Tony Hawk 5 is embarrassingly broken, is it Activision's fault?

Why is Tony Hawk 5 such an abysmal failure? We take a closer look at the root cause.

1 minute & 34 seconds read time

Tony Hawk Pro Skater 5 is a colossal failure: the game is riddled with glitches, terrible graphics, physical bugs and is just a heaping hot mess of bad game. But who's to blame? Taking a closer look reveals that Activision should have known better.

Tony Hawk 5 is embarrassingly broken, is it Activision's fault? |

Tony Hawk Pro Skater 5 is one of the most memorable failed games in recent memory, and it only just launched. It's been hailed as broken on all accounts and is utterly embarrassing in every capacity. If anything Tony Hawk 5 should be sold as a $10 game on the Xbox LIVE Arcade--that Activision charges $59.99 for it is quite telling. Even the game's 7.7GB launch day update, which is actually bigger than the total 4.4GB of the game itself, couldn't fix things. Yes, it's worse than Assassin's Creed: Unity. But why? How did this happen?

The game crashed simply because Activision once again handed off a big-name franchise to another amateur developer. The publisher did this with the last-gen ports of Black Ops 3, leading to the game's entire campaign being gutted out on Xbox 360 and PS3. Despite the fact that Robomondo Games was responsible for the critical failure that was Tony Hawk: Shred, the $120 game with a skateboard controller, Activision went ahead and entrusted Tony Hawk 5 to Robomondo. And it completely backfired.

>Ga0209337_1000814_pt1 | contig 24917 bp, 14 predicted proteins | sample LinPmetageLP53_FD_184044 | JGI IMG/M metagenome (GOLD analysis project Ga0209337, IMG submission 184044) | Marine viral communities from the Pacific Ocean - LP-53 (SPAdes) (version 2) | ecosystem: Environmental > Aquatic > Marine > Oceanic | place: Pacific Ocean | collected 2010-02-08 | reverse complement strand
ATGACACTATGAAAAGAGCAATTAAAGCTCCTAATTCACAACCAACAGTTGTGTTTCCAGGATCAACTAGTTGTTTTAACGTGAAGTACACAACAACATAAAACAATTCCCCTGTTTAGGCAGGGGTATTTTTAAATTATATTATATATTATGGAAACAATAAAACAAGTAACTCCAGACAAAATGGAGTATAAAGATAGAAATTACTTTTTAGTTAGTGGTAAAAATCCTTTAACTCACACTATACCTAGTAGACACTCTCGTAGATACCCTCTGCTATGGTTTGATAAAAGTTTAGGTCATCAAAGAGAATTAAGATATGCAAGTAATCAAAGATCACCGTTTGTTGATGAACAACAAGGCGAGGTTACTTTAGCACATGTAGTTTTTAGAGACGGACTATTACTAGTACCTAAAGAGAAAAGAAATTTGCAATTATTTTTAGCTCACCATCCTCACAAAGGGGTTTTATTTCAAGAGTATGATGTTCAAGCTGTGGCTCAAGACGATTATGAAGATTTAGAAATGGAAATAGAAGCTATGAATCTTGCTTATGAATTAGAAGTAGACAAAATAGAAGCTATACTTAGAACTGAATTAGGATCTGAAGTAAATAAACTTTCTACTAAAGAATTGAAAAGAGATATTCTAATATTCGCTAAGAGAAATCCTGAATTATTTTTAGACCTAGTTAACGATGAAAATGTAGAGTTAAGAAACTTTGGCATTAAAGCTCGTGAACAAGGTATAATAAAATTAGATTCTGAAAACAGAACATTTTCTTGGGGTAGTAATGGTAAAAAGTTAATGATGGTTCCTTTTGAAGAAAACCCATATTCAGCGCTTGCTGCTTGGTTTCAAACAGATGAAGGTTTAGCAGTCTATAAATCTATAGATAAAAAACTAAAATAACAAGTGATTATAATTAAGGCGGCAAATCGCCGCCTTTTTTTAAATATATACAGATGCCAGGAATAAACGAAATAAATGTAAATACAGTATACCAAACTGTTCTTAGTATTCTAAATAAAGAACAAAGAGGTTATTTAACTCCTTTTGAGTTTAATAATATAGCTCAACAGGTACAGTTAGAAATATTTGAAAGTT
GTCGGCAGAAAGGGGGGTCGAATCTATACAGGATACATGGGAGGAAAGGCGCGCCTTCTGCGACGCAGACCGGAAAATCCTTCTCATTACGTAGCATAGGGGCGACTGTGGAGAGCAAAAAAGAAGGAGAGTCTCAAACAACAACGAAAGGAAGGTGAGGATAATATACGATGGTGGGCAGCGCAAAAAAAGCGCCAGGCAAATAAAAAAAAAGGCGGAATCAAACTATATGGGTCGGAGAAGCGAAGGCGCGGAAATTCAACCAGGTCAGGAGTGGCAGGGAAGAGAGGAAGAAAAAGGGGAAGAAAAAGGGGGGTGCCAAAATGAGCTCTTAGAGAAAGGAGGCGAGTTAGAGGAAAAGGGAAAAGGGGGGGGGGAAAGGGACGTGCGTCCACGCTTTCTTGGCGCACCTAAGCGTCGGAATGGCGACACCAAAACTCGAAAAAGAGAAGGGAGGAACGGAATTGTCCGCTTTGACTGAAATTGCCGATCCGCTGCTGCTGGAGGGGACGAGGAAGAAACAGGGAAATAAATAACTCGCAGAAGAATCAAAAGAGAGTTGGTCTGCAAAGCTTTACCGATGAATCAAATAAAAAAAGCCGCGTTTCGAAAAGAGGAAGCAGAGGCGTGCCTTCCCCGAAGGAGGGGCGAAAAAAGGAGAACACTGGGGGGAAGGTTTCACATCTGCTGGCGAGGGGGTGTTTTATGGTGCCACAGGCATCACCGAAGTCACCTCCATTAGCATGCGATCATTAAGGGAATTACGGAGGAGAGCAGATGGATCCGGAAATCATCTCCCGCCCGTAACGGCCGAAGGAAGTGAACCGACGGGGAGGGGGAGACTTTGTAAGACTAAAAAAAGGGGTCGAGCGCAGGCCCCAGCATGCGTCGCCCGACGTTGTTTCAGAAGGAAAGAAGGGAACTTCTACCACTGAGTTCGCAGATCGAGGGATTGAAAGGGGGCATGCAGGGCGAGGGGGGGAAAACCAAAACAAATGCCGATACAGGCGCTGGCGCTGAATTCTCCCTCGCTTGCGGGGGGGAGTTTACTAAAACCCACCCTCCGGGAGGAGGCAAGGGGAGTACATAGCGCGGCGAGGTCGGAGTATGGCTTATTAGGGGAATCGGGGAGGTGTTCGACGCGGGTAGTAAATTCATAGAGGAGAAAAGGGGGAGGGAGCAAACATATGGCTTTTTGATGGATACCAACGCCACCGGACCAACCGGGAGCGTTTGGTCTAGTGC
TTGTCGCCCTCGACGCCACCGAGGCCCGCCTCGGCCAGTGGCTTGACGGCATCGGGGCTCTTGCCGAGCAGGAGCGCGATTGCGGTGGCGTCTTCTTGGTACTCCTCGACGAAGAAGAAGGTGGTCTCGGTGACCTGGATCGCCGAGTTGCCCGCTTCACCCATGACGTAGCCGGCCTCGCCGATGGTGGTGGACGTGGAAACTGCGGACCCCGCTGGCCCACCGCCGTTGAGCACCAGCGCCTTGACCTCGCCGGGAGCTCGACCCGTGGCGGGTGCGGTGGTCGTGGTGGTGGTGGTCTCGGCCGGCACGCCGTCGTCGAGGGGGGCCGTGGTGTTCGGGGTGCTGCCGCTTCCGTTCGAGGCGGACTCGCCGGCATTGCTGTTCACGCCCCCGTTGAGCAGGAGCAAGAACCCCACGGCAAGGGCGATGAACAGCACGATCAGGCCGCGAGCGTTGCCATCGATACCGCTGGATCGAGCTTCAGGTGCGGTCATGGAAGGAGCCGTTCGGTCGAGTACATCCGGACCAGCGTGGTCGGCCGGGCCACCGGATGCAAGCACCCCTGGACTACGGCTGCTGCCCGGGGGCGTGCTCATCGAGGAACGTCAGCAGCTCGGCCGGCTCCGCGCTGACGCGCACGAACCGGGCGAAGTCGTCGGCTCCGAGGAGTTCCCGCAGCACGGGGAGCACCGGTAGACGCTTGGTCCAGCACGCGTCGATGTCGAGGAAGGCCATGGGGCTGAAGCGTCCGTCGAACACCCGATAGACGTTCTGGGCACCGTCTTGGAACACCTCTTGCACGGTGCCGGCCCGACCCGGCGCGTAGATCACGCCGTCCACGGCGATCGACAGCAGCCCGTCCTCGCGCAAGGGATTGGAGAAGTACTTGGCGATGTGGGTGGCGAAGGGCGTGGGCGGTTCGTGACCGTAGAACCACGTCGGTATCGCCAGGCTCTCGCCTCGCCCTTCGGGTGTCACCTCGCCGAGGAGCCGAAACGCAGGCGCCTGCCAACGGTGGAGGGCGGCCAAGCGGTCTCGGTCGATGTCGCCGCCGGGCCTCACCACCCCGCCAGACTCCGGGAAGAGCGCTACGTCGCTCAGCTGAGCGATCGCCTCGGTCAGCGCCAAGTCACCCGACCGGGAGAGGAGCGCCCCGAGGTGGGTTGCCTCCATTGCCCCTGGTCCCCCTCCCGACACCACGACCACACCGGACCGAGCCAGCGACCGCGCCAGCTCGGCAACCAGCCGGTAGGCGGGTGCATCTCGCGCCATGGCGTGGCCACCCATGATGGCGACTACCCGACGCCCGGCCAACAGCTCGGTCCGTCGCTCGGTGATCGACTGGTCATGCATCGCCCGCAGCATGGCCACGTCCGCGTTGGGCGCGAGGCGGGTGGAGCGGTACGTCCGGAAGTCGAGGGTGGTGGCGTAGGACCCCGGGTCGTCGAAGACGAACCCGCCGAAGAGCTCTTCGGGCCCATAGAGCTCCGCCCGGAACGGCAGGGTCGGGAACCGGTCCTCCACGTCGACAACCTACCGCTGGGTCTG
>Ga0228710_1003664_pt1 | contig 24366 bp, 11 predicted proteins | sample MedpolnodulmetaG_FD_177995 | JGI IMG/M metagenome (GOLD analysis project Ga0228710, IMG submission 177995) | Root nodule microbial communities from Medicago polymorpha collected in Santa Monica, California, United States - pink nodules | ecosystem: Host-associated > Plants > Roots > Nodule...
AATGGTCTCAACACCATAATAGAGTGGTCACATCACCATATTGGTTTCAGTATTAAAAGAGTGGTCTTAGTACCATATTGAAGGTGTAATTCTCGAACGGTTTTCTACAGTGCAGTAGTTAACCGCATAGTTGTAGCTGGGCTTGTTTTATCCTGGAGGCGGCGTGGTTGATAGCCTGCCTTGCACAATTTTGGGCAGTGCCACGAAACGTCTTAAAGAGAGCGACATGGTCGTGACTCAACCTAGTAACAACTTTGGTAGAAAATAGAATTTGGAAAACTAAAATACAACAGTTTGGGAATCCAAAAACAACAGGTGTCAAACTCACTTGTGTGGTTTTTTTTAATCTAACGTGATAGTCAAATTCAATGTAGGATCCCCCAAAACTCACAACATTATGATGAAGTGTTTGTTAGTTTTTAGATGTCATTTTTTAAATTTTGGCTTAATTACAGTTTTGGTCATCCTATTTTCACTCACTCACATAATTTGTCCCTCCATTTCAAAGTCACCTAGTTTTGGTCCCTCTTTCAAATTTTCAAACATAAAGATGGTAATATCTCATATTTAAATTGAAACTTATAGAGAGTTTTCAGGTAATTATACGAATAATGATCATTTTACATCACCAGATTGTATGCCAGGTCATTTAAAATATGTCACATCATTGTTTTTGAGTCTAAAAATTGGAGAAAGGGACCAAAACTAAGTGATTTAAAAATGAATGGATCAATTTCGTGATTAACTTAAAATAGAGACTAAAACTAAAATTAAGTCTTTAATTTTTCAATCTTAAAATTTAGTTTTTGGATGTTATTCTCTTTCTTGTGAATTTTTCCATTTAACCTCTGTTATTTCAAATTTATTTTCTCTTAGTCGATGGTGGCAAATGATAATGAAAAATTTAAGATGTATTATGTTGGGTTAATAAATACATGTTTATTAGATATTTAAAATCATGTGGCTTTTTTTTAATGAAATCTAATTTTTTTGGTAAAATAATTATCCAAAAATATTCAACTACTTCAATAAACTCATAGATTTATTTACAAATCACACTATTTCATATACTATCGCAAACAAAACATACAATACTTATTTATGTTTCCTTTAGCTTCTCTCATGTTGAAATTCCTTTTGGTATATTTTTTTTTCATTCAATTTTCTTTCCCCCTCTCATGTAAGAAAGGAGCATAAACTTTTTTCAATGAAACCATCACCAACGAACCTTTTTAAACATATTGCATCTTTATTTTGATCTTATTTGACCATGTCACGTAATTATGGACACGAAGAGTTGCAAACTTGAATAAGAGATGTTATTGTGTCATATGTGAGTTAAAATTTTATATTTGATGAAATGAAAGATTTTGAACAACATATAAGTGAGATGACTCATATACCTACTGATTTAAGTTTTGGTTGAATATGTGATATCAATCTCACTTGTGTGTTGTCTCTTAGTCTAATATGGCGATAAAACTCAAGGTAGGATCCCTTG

In an age where broken games get instantly lambasted and blown apart on the internet, it's bewildering that Activision would release this game as a final game for a cool $59.99. This has "quick cash grab" plastered all over it and once again the publisher is trying to milk the franchise for all its worth. Let's hope Activision learns its lesson soon enough and this trend dies out quick before it continues to erode the industry.

Derek joined the TweakTown team in 2015 and has since reviewed and played 1000s of hours of new games. Derek is absorbed with the intersection of technology and gaming, and is always looking forward to new advancements. With over six years in games journalism under his belt, Derek aims to further engage the gaming sector while taking a peek under the tech that powers it. He hopes to one day explore the stars in No Man's Sky with the magic of VR.

Newsletter Subscription

Related Tags